Smartphone displays have never been in a better state. Regardless of the price segment, manufacturers’ continuous push to outrun one another has led to a democratization of high-resolution panels, previously which were limited to the flagship market. However, there is still a slew of tips you can employ for improving the experience on Android. Hence, in this article, we discuss a bunch of them.
Most OEMs nowadays offer RGB-enabled screens out-of-the-box. RGB, for the uninitiated, essentially means all the colors which can be created using Red, Green, and Blue. However, Android isn’t entirely calibrated to this setting and as a result, displays tend to be oversaturated and exhibit inaccurate colors.
Fortunately, many phones now come with an option for switching to sRGB which in layman’s terms, basically is a subset of RGB and more importantly, well-suited to Android’s native profile. It’s also easier on the eyes as colors are relatively less sharp. The setting is, in most cases, available in the developer options under “Picture colour mode”. But some Android skins also have a display calibration where you need to select the “standard” tuning.
Screens, in general, aren’t particularly healthy for eyes if you’re constantly glued to them, especially during the night. However, enabling the “night mode” on your phone can reduce the blue light impact. The option is usually available under the display settings. Although, if the OEM hasn’t provided it, you can use apps such as Twilight. This might seem a tad uncomfortable at first glance but you will definitely get used to it in a couple of minutes.
Want to see more or less content on your screen at once? Try changing the screen density. On a system level, it alters the size of your phone’s various software elements. For instance, you can view a few more rows of WhatsApp chats by lowering the size and vice-versa. The tweak should be present under “display size” or “DPI”.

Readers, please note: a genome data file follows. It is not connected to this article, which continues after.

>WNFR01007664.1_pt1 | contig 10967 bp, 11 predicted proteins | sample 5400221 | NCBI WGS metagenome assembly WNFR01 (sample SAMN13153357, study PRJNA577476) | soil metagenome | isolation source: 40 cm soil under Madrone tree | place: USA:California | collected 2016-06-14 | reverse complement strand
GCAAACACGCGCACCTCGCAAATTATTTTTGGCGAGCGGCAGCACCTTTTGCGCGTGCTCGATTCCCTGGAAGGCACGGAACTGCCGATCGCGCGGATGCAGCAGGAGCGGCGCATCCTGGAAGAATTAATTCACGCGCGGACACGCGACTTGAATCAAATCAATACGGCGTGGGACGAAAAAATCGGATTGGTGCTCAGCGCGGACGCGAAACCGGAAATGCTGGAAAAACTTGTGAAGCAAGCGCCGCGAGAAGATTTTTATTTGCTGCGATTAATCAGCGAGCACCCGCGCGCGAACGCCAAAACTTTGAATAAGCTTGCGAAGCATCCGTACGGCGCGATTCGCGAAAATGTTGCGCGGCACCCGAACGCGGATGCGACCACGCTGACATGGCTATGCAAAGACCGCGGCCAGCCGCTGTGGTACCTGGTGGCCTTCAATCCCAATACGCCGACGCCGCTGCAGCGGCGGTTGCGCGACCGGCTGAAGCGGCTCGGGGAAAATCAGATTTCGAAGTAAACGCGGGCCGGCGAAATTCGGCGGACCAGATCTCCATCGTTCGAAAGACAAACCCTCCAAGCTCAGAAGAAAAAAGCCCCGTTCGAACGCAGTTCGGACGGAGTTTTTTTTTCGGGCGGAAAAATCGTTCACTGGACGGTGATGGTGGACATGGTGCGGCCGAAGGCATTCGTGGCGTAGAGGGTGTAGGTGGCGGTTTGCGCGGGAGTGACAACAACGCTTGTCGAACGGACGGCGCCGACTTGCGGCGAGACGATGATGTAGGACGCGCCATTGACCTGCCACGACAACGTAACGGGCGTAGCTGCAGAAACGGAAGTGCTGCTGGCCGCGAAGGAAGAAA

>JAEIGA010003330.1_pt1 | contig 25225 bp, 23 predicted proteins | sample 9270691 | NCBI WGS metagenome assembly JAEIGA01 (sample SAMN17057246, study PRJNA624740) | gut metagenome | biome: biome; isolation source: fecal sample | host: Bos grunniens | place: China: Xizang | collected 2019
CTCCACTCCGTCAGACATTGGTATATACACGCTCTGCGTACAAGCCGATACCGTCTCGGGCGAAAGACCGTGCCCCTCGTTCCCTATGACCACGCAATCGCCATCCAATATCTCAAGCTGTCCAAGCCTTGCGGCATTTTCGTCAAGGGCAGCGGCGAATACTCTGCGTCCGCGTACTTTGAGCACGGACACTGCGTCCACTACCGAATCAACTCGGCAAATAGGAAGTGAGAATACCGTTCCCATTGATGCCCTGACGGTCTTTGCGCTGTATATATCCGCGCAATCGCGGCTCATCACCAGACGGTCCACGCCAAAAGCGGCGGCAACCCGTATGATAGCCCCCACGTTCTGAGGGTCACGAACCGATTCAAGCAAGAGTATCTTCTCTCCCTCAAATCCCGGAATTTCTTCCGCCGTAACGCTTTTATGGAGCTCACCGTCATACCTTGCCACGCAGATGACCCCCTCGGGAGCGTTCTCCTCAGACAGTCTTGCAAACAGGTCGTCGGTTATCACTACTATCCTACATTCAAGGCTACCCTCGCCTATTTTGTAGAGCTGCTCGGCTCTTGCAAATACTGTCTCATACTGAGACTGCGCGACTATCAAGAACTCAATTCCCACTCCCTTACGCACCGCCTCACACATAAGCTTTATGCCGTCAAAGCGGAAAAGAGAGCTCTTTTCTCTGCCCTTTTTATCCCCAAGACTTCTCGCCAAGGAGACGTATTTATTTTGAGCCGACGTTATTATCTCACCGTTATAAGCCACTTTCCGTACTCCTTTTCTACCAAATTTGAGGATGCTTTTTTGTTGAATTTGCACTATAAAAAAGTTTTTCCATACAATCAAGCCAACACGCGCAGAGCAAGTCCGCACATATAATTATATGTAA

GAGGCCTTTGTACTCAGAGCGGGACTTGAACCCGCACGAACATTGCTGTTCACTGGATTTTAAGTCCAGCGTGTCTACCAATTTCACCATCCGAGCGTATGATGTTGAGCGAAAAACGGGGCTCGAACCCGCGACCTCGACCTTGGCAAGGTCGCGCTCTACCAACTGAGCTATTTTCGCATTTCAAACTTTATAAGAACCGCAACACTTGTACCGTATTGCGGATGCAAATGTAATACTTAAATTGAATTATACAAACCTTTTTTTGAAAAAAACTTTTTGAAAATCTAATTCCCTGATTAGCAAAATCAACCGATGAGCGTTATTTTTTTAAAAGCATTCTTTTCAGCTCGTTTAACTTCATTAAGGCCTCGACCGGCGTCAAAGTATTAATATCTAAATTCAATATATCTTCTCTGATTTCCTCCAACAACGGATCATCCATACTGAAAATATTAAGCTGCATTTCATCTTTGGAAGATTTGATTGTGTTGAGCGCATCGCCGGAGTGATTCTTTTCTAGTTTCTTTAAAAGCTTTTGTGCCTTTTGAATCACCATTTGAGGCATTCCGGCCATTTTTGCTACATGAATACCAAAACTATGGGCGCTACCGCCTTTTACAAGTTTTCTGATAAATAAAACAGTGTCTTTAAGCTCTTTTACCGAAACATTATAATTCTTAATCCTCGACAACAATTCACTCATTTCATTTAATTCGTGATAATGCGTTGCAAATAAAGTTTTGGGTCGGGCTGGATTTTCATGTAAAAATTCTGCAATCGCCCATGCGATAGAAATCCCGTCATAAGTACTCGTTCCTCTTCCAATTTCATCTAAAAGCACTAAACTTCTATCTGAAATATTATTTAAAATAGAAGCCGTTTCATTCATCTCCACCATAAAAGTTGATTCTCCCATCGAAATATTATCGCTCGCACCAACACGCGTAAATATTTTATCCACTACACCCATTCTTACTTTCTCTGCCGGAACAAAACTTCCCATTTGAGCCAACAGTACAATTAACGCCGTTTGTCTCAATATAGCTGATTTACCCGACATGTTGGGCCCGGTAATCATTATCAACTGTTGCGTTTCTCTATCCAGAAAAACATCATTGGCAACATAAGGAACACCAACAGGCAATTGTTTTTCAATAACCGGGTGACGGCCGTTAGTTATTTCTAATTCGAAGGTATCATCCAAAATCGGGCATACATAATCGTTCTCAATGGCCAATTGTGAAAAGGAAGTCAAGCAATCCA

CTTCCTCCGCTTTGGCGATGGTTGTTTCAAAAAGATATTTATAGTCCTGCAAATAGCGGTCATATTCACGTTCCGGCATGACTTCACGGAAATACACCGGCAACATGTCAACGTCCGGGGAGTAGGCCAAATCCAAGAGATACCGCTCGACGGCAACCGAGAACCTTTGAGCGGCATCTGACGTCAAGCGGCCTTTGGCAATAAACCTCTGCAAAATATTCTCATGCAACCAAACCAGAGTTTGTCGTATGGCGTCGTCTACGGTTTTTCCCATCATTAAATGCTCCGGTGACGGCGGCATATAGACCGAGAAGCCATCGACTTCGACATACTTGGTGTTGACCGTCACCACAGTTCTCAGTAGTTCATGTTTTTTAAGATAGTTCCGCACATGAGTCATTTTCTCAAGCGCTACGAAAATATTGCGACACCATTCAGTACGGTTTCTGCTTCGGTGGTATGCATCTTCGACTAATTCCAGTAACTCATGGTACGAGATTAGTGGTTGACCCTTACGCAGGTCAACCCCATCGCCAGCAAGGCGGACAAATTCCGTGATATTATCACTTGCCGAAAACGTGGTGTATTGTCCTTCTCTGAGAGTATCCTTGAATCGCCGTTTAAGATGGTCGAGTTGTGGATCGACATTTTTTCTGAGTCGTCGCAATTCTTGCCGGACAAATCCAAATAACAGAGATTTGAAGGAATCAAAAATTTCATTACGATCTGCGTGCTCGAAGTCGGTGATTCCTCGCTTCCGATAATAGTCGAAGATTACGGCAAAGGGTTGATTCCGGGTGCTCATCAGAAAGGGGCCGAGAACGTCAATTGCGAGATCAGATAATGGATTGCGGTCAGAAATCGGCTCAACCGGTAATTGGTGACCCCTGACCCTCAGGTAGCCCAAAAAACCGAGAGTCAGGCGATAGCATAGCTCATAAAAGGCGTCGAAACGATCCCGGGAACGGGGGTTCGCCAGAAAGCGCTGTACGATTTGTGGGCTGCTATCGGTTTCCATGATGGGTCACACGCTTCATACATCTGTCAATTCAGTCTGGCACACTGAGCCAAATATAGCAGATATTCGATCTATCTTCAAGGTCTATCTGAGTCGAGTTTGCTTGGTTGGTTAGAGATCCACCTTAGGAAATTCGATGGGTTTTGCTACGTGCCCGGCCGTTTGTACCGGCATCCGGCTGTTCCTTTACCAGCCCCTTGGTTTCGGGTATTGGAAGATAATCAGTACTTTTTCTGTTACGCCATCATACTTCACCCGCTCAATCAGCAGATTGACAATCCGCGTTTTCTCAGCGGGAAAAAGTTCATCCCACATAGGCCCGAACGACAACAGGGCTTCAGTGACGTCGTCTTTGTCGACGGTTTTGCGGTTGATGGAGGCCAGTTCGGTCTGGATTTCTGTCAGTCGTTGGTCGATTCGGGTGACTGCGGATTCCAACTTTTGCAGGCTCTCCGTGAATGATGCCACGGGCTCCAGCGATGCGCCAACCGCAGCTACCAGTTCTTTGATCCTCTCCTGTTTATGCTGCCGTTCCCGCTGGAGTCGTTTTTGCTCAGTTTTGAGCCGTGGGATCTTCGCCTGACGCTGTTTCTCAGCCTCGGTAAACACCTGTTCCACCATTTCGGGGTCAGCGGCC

There’s a limit to which you can dim the display’s brightness. Fortunately, there’s an app called “Screen Dimmer” that lets you go beyond that. It functions by adding an extra layer of filter over what you see normally. You can further modify the opacity, the shade colour. For a more natural experience, you should, of course, choose black. You’ll have to opt it for the Pro version, though.
Most smartphones’ chassis have rounded corners. However, screens still have a more rectangular shape fabricating a rather incoherent look. Samsung and LG, hence this year, put an end to that at least on their flagship lineups. Consequently, tons of apps popped up on the Play Store to bring rounded screen corners to any Android phone out there. To get started, download this app, grant the necessary permissions and you are good to go.
Lastly, a free app – Pixoff – that can save your phone’s battery by disabling an array of pixels. Here’s how it works – Pixoff, based on a defined pattern, shuts down a bunch of rows or columns of pixels. As a result, your screen consumes relatively less power. Don’t worry, you’ll be able to use your phone without any hassles but it won’t be as sharp as it is normally. Pixoff is free and you can download it from this link.
That’s it for this article, do let us know in the comments section if we missed a good one.